COVID-19: Official data show confirmed cases have risen to 143,076,046 worldwide, with 3,047,222 deaths. In the United States, confirmed cases rose to 31,793,715, with 568,475 deaths. Vaccine doses delivered in the U.S. now total 272,030,795, while the number of people who have received at least their first shot totals 133,266,995. Finally, here is the interactive chart from the Financial Times that allows you to compare cases and deaths among countries, scaled by population.
- Newly confirmed U.S infections totaled approximately 54,000 yesterday, well below both the seven-day average of 67,122 and the 14-day moving average of 67,940. New deaths related to the virus totaled a relatively modest 767.
- Because of rebounding infections in Japan, the government is preparing to reintroduce a state of emergency in Tokyo and Osaka with just three months to go before the Summer Olympics are set to kick off in Tokyo. However, Osaka’s governor is facing severe backlash for requesting such a tight lockdown.
- Infections in India have now skyrocketed to the point where the pandemic is worse than at any other time. The surge in infections is due to multiple factors, including new, more transmissible mutations, a lagging vaccination campaign, and political and religious superspreader events.
- Despite rebounding infections in countries such as Japan and India, a new analysis by the Financial Times shows that mass vaccination programs appear to have a positive impact no matter what the overall trend in infections looks like. Countries with extensive vaccination programs giving first priority to older, more vulnerable age groups show significantly lower rates of infection, hospitalization, and death than their less vaccinated cohorts. The data should be comforting to investors concerned about rebounding infections and new virus mutations. If borne out by further analyses, the study suggests that economic reopening could generally continue regardless of the fits and starts in some countries. If so, the news should be supportive of risk assets going forward.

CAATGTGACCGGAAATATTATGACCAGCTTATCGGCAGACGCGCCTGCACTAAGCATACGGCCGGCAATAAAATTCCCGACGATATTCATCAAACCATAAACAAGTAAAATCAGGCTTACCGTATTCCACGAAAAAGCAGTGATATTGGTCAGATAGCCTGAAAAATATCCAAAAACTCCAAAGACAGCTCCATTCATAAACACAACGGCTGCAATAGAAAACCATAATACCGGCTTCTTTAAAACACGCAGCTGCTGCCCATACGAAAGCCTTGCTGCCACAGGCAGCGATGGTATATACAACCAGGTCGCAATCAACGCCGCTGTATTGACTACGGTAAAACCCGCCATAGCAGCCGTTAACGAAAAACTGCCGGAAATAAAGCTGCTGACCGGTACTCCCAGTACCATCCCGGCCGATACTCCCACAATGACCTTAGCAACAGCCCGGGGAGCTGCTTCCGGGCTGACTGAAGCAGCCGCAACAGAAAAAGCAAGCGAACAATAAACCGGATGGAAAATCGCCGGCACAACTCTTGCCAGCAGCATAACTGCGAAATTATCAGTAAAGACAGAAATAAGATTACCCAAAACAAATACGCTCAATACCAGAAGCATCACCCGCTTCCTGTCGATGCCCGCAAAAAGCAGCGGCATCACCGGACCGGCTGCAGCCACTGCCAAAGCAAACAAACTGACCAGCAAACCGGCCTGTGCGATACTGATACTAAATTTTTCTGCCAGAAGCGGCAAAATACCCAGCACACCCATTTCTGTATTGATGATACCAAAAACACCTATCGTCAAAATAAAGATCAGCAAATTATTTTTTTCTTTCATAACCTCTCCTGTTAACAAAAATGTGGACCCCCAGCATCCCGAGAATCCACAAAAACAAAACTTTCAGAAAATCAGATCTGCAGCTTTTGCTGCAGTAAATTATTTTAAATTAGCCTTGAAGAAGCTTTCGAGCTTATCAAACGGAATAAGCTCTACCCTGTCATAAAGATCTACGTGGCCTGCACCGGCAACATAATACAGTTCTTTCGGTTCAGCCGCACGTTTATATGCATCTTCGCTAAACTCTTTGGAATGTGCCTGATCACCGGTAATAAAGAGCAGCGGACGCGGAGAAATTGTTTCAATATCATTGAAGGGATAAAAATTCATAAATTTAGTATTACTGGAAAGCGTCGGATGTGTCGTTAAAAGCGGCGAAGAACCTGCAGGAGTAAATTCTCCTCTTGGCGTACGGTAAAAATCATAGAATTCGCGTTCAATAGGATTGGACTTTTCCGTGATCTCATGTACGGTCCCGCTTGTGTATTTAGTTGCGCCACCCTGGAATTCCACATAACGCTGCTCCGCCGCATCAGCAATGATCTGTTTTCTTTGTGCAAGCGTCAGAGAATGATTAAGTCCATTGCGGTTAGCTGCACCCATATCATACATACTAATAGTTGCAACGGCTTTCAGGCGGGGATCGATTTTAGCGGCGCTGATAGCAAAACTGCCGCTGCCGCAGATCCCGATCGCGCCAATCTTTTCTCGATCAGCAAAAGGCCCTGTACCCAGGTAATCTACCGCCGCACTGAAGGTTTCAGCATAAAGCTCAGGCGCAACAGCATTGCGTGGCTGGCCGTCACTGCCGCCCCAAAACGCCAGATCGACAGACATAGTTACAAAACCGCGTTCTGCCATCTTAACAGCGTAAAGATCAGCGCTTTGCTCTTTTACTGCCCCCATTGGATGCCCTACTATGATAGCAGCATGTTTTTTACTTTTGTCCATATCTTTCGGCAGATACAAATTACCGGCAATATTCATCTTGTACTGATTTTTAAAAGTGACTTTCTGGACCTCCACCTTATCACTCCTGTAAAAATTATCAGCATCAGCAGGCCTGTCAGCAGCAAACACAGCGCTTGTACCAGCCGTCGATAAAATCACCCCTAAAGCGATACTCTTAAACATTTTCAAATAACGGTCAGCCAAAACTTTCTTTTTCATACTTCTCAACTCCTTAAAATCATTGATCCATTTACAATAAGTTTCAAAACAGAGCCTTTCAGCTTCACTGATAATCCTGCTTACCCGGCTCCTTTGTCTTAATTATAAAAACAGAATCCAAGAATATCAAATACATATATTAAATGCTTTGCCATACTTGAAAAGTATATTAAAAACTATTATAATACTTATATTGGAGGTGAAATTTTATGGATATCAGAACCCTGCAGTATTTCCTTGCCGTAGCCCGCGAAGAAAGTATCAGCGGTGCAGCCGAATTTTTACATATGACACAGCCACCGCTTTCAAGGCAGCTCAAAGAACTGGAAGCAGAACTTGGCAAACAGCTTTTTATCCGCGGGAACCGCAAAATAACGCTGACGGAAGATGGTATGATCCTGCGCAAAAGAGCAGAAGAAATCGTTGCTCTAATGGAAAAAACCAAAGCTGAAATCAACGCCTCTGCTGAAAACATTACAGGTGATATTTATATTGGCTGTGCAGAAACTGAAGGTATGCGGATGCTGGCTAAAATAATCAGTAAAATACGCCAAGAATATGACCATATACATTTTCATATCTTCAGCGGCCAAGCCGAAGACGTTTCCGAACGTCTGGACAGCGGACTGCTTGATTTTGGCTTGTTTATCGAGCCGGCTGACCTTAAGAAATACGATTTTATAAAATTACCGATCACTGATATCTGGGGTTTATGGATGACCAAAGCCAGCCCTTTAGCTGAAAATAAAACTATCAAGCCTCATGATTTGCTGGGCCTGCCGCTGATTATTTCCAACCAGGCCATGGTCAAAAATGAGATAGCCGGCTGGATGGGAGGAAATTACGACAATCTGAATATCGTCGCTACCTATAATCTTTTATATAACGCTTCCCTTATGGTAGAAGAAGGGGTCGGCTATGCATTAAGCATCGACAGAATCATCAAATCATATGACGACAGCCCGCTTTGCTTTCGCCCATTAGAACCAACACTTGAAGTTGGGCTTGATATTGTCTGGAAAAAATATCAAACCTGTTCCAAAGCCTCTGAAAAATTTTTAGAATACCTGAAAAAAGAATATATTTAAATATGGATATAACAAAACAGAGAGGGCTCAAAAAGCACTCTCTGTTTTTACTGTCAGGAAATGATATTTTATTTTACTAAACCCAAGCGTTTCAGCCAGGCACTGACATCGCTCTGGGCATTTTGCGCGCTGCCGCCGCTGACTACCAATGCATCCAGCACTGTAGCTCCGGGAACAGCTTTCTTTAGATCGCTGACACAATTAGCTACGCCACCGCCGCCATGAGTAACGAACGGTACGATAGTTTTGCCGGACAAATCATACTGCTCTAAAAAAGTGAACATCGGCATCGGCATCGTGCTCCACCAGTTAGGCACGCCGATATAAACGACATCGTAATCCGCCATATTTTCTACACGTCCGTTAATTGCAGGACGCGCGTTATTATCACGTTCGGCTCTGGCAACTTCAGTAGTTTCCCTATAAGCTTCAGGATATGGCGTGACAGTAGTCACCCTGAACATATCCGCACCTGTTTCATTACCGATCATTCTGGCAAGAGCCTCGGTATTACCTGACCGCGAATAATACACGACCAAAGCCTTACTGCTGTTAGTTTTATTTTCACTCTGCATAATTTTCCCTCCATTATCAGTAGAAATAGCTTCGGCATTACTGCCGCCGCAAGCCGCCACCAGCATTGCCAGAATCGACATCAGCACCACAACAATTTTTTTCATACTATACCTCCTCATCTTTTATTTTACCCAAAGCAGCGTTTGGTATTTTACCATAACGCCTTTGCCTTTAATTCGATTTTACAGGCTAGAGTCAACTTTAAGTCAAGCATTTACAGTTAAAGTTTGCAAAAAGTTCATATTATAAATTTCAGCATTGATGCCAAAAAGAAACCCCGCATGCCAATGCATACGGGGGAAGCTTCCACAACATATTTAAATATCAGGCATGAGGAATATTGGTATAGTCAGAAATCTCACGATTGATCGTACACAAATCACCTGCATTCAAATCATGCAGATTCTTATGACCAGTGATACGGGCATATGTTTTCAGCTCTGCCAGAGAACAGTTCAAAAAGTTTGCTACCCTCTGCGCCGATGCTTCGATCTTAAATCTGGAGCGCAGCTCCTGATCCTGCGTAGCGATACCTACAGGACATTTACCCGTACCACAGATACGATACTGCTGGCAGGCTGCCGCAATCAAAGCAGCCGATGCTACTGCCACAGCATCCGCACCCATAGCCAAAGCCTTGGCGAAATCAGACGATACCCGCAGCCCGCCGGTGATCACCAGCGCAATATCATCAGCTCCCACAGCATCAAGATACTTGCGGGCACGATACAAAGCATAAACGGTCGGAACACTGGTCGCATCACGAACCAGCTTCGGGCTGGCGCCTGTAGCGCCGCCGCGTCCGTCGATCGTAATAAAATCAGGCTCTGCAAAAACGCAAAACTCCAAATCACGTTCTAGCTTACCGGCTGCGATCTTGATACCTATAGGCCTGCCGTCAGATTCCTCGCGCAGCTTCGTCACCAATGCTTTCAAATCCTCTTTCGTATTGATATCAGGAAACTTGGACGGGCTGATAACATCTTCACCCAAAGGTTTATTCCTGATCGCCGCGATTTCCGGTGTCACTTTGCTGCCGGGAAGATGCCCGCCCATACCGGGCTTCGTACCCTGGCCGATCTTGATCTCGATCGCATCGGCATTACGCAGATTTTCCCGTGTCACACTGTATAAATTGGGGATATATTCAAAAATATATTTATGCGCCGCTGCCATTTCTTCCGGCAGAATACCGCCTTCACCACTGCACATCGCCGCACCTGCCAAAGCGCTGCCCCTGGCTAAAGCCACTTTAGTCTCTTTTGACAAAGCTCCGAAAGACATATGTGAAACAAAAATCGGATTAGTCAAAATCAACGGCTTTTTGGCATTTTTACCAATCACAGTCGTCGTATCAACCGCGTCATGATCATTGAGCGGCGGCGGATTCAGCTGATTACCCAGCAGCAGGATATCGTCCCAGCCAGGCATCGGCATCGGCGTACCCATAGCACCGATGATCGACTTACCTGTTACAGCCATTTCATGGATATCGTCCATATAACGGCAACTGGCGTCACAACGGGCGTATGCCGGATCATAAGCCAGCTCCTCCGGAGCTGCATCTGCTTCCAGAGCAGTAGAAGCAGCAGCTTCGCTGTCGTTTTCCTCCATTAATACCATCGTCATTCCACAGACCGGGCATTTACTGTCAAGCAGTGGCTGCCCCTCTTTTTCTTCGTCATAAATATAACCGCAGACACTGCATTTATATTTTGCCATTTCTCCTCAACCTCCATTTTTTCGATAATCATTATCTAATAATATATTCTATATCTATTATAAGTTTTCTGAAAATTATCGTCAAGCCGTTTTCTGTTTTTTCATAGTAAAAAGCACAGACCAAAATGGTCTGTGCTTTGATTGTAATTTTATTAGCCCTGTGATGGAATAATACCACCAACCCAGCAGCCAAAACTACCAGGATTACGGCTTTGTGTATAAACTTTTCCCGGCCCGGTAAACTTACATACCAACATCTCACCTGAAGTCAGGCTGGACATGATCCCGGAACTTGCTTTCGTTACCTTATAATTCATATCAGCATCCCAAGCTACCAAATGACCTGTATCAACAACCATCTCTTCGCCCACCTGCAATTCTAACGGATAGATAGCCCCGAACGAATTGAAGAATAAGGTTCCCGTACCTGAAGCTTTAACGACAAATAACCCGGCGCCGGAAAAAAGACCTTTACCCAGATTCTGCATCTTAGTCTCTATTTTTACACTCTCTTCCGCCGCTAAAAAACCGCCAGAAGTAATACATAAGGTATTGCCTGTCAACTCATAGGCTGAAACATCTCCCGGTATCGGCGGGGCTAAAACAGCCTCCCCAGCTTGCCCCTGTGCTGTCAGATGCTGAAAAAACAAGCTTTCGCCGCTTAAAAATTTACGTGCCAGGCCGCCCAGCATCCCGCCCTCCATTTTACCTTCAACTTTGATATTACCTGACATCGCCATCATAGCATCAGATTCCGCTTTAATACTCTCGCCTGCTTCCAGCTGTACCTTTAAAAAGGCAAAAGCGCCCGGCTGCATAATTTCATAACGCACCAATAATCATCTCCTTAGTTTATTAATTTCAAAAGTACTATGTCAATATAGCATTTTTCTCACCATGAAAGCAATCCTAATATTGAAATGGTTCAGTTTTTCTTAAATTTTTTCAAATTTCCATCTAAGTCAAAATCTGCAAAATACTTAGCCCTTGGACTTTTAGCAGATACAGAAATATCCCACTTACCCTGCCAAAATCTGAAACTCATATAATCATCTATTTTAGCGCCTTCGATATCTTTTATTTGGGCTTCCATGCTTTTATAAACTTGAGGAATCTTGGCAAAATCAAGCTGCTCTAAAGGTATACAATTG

- In a vote of confidence for the vaccine from Johnson & Johnson (JNJ, $166.48), the European Medicines Agency said the best way to handle the shot’s possible connection to blood clots was to make it carry a warning that clots could be a very rare side effect, but the benefits of the vaccine still outweigh the risks.
- The finding by the European agency leaves it up to EU governments whether to use the vaccine and whether to impose any restrictions. J&J said after the EMA announcement that it would resume European deliveries.
- The injection remains under a pause in the U.S., at least until Friday, when an advisory committee is scheduled to recommend a way forward to the CDC.
- Meanwhile, Pfizer (PFE, $39.03) said it found the first confirmed instances of counterfeit versions of its vaccine in Mexico and Poland.
Economic and Financial Market Impacts
- According to a report from the testing company Renaissance Learning, elementary students continue to test below their pre-pandemic expectations, but the gap is shrinking as schools open up and return to in-person learning.